I know when I peep into the world of Sinologists, and serious Zen folk, and all that – I may hear Watts described as some kind of dilettante, or populariser – but I know for myself that he changed my life with a couple of books. I would have thought myself irredeemably mad in my teens if I hadn’t come across Psychotherapy East and West, and would probably not have found the courage to drop out without The Wisdom of Insecurity, and he popped up every now and then (when taking acid I found his beautiful little book The Joyous Cosmology - Adventures in the Chemistry of Consciousness both enlightening and reassuring, and I found The Book - On the Taboo Against Knowing Who You Are absolutely hilarious because I had just experienced that weird insight of the world as some sort of godhead playing hide-and-seek with itself…and so on).
Then I didn’t read him for decades, although his ideas would often occur to me (re-occur to me) at critical moments. I enjoyed his autobiography In My Own Way (beautifully ambiguous title), and later, Cloud Hidden, Whereabouts Unknown.
Then I get the impulse to look him up again, knowing that (for instance) he made a walk-on appearance in Cosmic Trigger, etc. And not only do I find these half dozen animations just recently posted at the Maybe Logic Academy, but one refers to ‘the language of the birds’ which I happened to use as the last five words of a speed novel I wrote last year (in a month), and have currently found myself editing to publish (just for the hell of it) on Lulu.
Small and self-referential world.
You can easily YouTube 'Alan Watts' yourself (and you will find more) but I’ll offer you a taste with this Conversation With Myself from 1971, because I think it important you hear his voice, and see his face, to fully appreciate his communication (excellent though his words remain).
Enjoy - if you have half an hour to spare...
Friday, August 15, 2008
Slightly disappointed mood.
The pseudo-Dylan movie "I'm Not There" seemed to fall between two stools. It didn't grab the non-Dylan fan in my house...so no conversions...and for someone like me it missed the point (about my personal vision of Dylan, at least) by acting so glum. Even the much-touted Cate Blanchett performance only managed world-weary punk existentialist - and utterly missed the wit, the venomous sarcasm, the furious energy and self-confidence - oh and the humanity and sensitivity. I'd recommend watching Don't Look Back (1967) if you want to see that period in something like a true light. And if (as this movie attempted) you want a phantasmagoric movie - capturing something of the atmosphere of some of Bob's songs, rather than mere 'reality' I'd go to Bob himself, and enjoy Masked and Anonymous (2003), or even the much-maligned Renaldo and Clara (1978). And for real fans, try Martin Scorcese's No Direction Home.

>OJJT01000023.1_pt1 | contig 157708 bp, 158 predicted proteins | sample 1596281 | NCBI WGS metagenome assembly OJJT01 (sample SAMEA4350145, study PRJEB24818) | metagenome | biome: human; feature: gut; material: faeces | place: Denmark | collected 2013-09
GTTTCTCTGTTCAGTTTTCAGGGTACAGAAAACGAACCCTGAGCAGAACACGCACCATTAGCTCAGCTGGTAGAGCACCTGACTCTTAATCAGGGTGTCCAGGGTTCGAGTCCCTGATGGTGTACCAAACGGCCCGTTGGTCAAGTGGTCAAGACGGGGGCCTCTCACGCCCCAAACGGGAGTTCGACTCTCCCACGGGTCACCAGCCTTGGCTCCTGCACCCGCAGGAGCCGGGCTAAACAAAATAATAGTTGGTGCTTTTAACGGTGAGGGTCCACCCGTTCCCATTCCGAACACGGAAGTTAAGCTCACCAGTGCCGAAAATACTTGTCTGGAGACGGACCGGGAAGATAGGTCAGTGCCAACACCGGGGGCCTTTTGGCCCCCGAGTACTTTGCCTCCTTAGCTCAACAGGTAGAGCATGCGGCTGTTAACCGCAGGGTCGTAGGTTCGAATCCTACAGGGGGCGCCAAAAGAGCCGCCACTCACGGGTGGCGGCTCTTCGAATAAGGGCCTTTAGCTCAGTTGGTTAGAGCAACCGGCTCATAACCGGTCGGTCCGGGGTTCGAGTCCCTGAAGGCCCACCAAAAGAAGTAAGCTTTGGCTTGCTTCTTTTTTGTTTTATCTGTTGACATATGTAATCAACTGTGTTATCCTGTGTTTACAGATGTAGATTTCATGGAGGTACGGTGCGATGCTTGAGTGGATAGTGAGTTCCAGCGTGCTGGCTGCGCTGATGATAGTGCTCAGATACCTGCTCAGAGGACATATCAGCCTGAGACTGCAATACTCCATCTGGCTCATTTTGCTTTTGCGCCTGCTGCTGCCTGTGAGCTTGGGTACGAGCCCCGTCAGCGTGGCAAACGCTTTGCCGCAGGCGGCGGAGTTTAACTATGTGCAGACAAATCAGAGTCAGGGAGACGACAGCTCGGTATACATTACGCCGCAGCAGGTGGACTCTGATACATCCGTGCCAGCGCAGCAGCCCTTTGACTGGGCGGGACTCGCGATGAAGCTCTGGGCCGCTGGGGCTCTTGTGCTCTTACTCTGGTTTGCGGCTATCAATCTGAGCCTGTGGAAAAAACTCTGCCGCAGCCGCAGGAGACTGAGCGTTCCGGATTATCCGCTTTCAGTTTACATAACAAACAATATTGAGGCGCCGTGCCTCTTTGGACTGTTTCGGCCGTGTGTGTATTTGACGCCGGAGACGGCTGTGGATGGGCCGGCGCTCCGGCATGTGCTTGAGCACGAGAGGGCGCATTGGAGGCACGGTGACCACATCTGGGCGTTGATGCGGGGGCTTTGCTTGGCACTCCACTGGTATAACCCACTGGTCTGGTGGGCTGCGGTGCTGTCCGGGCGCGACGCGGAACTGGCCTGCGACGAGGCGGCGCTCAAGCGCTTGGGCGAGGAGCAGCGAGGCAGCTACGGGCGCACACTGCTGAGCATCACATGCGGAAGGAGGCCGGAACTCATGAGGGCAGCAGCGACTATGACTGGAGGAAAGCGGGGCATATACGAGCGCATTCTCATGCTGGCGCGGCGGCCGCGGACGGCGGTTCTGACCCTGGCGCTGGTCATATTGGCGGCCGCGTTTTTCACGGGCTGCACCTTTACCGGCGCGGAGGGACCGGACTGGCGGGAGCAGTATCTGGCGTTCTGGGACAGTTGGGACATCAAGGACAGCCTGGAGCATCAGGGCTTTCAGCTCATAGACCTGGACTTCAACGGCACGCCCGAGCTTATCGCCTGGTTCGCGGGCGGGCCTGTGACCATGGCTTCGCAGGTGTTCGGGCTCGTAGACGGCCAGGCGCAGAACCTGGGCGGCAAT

More vague disappointment
I came across John Fante in the library and happened to know that Charles Bukowski rated him highly.
I can see what he means in terms of vividness, painful honesty, etc – in fact if I didn’t know I would have thought Bukowski wrote it - but (just like with Bukowski) I eventually get tired of the unrelenting ugliness and grimness. And that isn’t because I haven’t lived in poverty (I have, more than once).
For instance – in Ask The Dust the Mexican girl is portrayed as smoking dope as though it’s heroin or cocaine (OK, written in 1939 by a self-tormenting ex-Catholic), they score in what sounds more like an opium den than anything Louis Armstrong, Carl Sagan or Bob Marley would have recognised. She then duly goes mad (as in Reefer Madness) and so on.
But, as I say, for all the vividness of the writing I always found Bukowski too glum and angry. I prefer the sheer reckless glee of Henry Miller. But then again, he escaped from the puritanism of the USA, unlike Fante the proud American, and expressed hatred for much of American Life, even though he retired there eventually.
I have no money, no resources, no hopes. I am the happiest man alive.
Starving writers writing about writing and writers goes back a long way, from Knut Hamsun to Miller, from Fante, Bukowski and Kerouac, etc.
And now I plan to publish something that deserves more work, but represents what happens when you sit down to speed write a book – so I guess I should shut up.
Although, the Unwritten Books Project sounds fun.
A Reader's Guide to the Unwritten amused my, too - in a Guardian blog.
Monday, August 11, 2008
I generally think of it as a kind of public notebook, in which I scribble my rants and raves, and occasionally people appear to read them.
I don't have 'an audience' in mind. I don't think of it as a family newsletter. I certainly have few illusions about becoming some kind of online journalist. I write to clarify my thoughts, to practice my writing, and so on.